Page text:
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DeepMind Invented a Computer That Learns How to Use Its Own Memory

Like, whoa man.

DeepMind, Alphabet's artificial intelligence development wing, published its third research paper in Nature on Wednesday, and it's a doozy: the team invented a new kind of AI that actually learns how to use its own memory. They call it a "Differential Neural Computer," or DNC for short.

But what does it even mean for a computer to "learn" how to use its memory banks, and why should anyone care? Well, for one, it could help AI to become more powerful and useful than ever before—say, to help you navigate a complex commute in a new city with minimal hassle.

The first thing to know is that deep learning, a highly advanced form of machine learning, is made up of a "neural network"—an interconnected network of "nodes" that all run semi-random computations on input data. Neural networks keep doing this over and over, rearranging themselves along the way, until they can reliably produce an accurate result. This is called training.

Read More: When AI Goes Wrong, We Won't Be Able to Ask It Why

So far, this approach has had some incredible successes. Deep learning was the technique that allowed DeepMind's AlphaGo computer to defeat world Go champion Lee Sedol at his own game.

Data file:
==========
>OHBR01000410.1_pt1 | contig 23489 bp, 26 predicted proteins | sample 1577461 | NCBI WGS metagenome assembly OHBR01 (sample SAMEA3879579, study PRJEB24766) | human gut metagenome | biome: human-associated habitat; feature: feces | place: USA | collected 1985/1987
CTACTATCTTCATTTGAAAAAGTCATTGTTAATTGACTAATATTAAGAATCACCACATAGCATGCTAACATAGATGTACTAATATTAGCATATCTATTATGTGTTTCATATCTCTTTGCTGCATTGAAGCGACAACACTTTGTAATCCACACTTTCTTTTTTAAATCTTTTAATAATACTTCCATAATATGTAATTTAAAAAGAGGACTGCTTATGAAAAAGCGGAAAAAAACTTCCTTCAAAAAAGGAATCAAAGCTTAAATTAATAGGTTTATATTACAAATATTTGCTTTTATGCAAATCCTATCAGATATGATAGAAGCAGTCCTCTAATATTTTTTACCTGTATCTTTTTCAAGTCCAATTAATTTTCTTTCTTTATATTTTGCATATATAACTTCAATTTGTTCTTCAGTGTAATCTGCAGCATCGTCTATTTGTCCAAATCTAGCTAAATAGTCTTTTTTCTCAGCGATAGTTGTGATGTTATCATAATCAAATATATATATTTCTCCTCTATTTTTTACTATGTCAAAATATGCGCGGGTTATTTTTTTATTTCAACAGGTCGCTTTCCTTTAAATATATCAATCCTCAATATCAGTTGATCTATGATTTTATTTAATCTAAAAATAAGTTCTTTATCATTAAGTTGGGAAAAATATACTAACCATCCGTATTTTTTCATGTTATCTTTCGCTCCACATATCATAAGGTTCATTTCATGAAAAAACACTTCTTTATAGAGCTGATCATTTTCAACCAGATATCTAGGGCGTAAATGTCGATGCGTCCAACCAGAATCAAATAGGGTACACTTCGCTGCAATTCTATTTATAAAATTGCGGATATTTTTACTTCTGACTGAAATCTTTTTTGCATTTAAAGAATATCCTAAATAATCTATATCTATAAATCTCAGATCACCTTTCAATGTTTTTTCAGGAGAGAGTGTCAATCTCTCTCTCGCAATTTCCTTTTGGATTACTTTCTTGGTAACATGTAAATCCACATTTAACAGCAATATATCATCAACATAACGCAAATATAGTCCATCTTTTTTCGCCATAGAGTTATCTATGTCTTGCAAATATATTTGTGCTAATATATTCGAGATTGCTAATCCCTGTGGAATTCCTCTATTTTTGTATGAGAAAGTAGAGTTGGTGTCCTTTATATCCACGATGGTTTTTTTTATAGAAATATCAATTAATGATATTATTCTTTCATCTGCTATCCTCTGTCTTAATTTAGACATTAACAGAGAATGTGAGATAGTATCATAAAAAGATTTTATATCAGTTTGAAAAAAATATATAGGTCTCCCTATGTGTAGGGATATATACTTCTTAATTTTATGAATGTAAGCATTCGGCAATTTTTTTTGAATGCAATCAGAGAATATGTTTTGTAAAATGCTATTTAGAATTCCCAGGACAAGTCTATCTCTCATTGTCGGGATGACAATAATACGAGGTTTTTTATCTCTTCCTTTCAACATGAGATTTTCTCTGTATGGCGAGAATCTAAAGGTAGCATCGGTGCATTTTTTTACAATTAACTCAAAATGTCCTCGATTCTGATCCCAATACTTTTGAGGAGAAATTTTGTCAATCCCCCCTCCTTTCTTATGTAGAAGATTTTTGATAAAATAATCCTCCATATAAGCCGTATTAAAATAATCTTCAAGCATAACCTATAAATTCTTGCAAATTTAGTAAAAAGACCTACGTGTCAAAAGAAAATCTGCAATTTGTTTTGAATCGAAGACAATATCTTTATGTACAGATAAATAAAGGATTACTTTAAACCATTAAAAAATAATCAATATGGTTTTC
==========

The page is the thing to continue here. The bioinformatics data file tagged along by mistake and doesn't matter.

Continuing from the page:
But a major drawback is that neural networks can't learn how to do a second task without rewriting themselves and forgetting how to do the first one. This is called "catastrophic forgetting." The computer you're using to read this article doesn't have that problem, because it has an external memory that it can write, rewrite, and recall from.

DeepMind's DNCs bridges this gap. Basically, they gave a neural network an external memory unit, and it taught itself how to use it from scratch through the same trial-and-error process that regular neural networks use. The DeepMind team put it like this in a blog post on their site:

"When a DNC produces an answer, we compare the answer to a desired correct answer," the post states. "Over time, the controller learns to produce answers that are closer and closer to the correct answer. In the process, it figures out how to use its memory."

The results are impressive. After feeding the entire subway network of London, England into one of these DNCs, the computer was able to answer complex questions that required a bit of what we might describe as deductive reasoning.

For example, here's one question the DNC could answer: "Starting at Bond street, and taking the Central line in a direction one stop, the Circle line in a direction for four stops, and the Jubilee line in a direction for two stops, at what stop do you wind up?"

Just try asking Siri something that complicated. Chances are it'll end up telling you when the next Bond movie is slated for release.

The cherry on top of this sort of powerful problem-solving, the DeepMind team stated, is that DNCs are able to store learned facts and techniques and then call upon them when needed.

As with any work on AI at this early stage, it's just one step towards machines that can be useful in our daily lives. But it's a hell of a step.

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